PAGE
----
Should you invest in the stock markets or in derivatives markets right now?

on March 5 | in All, Investing, Stock Market | by | with No Comments

February has been a brutal month for stock markets. The boom that gripped the markets in December has started to wane somewhat. From historic highs, we are now trending towards multi-year lows. But, should we be concerned? At first glance, the status of financial markets appears to be deeply disturbing. Consider the 1-month performance of the following 3 US bourses:

  • The NASDAQ Composite index is down 5.32% and is now trading at 6,874.49
  • The S&P 500 index is down 5.98% and is currently trading at 2,619.55
  • The Dow Jones Industrial Average is down 6.25% and is currently trading at 24,190.90

While certainly worrying, these levels are a little misleading. The above chart reflects the performance of the NASDAQ composite index. It is clear that the current level of 6,874.49 is lower than the 50-day moving average of 7,075.53, but markedly higher than the 200-day moving average of 6,557.28. The 52-week trading range of the NASDAQ is 5,717.42 on the low end and 7,505.77 on the high-end. Markets are currently at their midway point. Similar trends are evident in the Dow Jones Industrial Average, and the S&P 500 index.

Graphic from stockcharts showing Nasdaq fall in February 2018

Graphic from stockcharts showing Nasdaq fall in February 2018

Why are stocks so bearish?

There are many reasons why traders, investors, and speculators have decided to go short on equities markets globally. For one thing, there is growing concern that rising inflation and a trend of interest rate tightening will not bode well for equities markets. This is not to say the fundamentals of the US economy, or the European economy are structurally imbalanced. On the contrary – the fundamentals of these economies are strong.

Unemployment sits at 4.1% in the US, and the January jobs numbers were robust at 200,000, but inflation is ticking up. The recently approved tax overhaul will see many US companies like Apple Incorporated, Walmart and others increasing the salaries of their employees. This is giving rise to inflationary pressures in the economy. To combat inflation, the central bank looks towards things like increasing the federal funds rate.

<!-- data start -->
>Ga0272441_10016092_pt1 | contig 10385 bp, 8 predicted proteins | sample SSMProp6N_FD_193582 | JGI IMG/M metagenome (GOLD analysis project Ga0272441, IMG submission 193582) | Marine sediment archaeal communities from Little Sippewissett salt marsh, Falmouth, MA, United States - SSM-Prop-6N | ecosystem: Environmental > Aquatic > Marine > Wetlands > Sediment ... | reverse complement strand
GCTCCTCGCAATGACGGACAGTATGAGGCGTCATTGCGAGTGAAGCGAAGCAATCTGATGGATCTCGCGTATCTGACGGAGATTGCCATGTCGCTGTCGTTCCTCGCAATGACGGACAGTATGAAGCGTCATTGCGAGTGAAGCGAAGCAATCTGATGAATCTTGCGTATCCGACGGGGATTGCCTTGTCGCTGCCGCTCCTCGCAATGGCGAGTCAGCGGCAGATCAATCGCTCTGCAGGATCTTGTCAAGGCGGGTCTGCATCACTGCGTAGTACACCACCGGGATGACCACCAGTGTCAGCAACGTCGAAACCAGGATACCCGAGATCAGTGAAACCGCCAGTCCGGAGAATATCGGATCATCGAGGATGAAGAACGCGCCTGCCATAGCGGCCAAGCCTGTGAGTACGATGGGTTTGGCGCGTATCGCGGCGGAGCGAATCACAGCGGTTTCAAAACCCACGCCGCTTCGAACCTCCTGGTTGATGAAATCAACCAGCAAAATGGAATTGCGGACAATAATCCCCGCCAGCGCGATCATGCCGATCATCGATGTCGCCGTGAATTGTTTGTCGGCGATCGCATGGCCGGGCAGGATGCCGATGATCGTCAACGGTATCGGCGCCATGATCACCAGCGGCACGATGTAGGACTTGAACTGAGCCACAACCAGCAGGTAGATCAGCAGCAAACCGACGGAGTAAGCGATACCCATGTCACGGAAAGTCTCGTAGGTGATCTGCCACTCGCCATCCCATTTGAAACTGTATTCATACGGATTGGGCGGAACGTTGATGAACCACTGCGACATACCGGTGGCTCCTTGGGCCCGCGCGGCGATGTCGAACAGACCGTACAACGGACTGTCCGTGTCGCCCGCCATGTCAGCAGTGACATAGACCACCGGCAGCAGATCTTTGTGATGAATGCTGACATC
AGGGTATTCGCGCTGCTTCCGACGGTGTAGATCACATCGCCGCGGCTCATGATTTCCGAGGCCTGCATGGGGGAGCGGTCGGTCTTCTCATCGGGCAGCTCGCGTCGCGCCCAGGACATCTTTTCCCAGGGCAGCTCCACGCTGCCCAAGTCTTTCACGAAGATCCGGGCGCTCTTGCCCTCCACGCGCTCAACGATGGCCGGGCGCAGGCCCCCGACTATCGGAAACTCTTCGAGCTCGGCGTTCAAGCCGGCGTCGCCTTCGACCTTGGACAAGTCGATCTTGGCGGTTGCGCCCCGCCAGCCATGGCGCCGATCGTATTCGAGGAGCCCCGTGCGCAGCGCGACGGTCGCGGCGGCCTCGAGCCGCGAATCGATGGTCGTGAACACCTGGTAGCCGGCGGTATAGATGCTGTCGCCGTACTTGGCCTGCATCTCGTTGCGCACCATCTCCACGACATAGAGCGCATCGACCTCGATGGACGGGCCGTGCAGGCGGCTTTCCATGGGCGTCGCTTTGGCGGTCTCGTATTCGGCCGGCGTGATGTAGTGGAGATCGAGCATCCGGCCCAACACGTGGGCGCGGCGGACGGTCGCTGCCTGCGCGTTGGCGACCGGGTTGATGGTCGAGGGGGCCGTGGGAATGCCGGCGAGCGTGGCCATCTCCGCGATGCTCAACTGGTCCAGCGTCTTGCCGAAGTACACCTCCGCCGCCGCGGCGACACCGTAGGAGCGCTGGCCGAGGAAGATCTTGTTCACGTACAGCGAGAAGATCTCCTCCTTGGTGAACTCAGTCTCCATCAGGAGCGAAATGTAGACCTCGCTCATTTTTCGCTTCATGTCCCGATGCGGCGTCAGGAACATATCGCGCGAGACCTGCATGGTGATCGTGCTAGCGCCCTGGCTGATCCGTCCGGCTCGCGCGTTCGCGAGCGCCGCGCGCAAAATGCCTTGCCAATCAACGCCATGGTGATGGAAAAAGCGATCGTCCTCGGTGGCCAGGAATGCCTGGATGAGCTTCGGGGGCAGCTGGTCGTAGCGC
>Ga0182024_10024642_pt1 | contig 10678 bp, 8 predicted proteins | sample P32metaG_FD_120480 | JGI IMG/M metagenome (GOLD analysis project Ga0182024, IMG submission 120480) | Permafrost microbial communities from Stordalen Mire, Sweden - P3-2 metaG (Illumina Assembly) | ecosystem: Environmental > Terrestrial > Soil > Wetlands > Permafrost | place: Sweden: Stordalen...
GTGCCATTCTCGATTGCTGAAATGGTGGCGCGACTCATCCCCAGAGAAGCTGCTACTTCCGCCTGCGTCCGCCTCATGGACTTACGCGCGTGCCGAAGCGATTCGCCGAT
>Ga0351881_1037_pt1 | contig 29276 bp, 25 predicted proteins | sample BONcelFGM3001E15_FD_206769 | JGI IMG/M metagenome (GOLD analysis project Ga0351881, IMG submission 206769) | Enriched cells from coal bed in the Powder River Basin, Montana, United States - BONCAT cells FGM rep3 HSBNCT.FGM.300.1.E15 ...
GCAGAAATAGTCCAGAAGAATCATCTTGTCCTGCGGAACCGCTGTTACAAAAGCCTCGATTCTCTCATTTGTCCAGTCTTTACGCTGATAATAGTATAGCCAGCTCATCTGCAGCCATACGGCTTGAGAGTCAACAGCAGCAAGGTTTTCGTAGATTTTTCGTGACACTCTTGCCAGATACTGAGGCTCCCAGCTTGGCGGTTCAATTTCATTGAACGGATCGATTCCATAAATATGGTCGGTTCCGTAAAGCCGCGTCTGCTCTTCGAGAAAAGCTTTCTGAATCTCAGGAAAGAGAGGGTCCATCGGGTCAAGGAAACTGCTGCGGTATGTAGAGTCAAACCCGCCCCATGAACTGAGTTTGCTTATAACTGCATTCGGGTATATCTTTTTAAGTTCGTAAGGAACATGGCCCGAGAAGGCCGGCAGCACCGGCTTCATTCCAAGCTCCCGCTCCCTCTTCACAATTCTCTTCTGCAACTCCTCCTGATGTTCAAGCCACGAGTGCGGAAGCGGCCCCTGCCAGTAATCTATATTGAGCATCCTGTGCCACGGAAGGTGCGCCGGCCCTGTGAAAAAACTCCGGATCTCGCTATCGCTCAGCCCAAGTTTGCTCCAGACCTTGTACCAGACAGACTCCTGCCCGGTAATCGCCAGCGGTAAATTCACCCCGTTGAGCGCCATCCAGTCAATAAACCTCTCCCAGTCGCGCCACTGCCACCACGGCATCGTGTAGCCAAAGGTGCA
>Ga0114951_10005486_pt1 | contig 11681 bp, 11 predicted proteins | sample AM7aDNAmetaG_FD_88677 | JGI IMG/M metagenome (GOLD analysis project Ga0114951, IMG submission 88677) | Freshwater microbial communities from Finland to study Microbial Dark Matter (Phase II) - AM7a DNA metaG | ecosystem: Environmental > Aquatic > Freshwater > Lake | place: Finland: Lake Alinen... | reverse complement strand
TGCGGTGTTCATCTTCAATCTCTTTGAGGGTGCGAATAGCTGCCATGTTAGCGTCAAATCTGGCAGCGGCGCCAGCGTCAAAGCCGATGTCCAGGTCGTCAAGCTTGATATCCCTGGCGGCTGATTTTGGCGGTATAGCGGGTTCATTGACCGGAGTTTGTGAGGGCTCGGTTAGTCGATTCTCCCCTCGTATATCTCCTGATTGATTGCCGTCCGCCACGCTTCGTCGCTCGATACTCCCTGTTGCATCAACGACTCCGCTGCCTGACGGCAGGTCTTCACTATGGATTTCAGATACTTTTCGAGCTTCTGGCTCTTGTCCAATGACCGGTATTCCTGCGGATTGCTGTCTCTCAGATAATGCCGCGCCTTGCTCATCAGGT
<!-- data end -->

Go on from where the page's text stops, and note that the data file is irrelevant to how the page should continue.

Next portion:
An era of interest rate tightening is upon us

Since December 2015 we have witnessed a steady stream of interest rate hikes in the markets. These 25-basis point rate hikes have fuelled speculation that quantitative tightening is here to stay. Unfortunately for US households and businesses with lines of credit that need to be repaid – this is not a good thing. There are 2 primary reasons why rising interest rates do not bode well for the stock market:

  • Listed Companies owe the banks a lot of money via business loans and other financing options. When banks increase their lending rates, these companies suffer in terms of profitability.
  • US households also have debt repayments to make and the personal disposable incomes of families are also negatively impacted when interest rates rise. This directly impacts their buying power. When households are spending less, the value of listed companies decreases.

Olsson Capital finance guru, Matthias Schrodinger believes that traders and investors can benefit from the stock market downturn in several ways.

«For starters, I encourage traders to understand that the markets are not trending bearish – they are merely correcting towards a more appropriate, or true value. We had hyperinflated figures for stocks for several years. Now, you have an opportunity to get back into the markets for what we call value trades.

Plus, we’re also seeing caution being exercise in the financial markets where traders are diversifying their portfolios with things like derivatives trading in cryptocurrency, CFDs and the like. If you cannot make money from an asset rising in value, you might as well make money from an asset falling in value. This is precisely what we can do with derivative trading instruments. It’s a great hedge against the current short-term bear market.»

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